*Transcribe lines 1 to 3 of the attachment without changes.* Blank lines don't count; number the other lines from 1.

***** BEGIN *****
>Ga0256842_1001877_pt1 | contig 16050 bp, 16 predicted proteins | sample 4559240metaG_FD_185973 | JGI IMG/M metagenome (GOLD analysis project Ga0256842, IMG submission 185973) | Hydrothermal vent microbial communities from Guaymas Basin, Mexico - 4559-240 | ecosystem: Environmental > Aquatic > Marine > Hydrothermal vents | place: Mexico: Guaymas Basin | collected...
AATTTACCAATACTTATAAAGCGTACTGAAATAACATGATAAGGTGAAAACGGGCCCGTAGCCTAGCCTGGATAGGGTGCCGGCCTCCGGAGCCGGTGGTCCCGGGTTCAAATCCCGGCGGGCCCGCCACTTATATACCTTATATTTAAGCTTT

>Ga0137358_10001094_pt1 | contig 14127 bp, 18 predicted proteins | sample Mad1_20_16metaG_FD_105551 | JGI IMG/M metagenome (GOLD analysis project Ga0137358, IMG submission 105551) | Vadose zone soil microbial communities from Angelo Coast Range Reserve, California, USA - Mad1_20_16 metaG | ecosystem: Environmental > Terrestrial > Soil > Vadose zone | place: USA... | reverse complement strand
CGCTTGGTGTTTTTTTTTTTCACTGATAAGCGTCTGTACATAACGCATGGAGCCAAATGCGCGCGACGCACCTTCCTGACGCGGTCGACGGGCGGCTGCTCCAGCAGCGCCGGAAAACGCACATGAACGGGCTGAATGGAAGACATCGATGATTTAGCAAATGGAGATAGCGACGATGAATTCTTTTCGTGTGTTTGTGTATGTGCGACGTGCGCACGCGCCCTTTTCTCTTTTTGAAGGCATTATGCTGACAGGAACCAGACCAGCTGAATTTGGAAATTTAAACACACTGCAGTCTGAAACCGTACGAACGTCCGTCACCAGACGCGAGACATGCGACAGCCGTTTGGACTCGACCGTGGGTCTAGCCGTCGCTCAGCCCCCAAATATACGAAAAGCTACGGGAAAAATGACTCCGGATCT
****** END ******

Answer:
>Ga0256842_1001877_pt1 | contig 16050 bp, 16 predicted proteins | sample 4559240metaG_FD_185973 | JGI IMG/M metagenome (GOLD analysis project Ga0256842, IMG submission 185973) | Hydrothermal vent microbial communities from Guaymas Basin, Mexico - 4559-240 | ecosystem: Environmental > Aquatic > Marine > Hydrothermal vents | place: Mexico: Guaymas Basin | collected...
AATTTACCAATACTTATAAAGCGTACTGAAATAACATGATAAGGTGAAAACGGGCCCGTAGCCTAGCCTGGATAGGGTGCCGGCCTCCGGAGCCGGTGGTCCCGGGTTCAAATCCCGGCGGGCCCGCCACTTATATACCTTATATTTAAGCTTT

>Ga0137358_10001094_pt1 | contig 14127 bp, 18 predicted proteins | sample Mad1_20_16metaG_FD_105551 | JGI IMG/M metagenome (GOLD analysis project Ga0137358, IMG submission 105551) | Vadose zone soil microbial communities from Angelo Coast Range Reserve, California, USA - Mad1_20_16 metaG | ecosystem: Environmental > Terrestrial > Soil > Vadose zone | place: USA... | reverse complement strand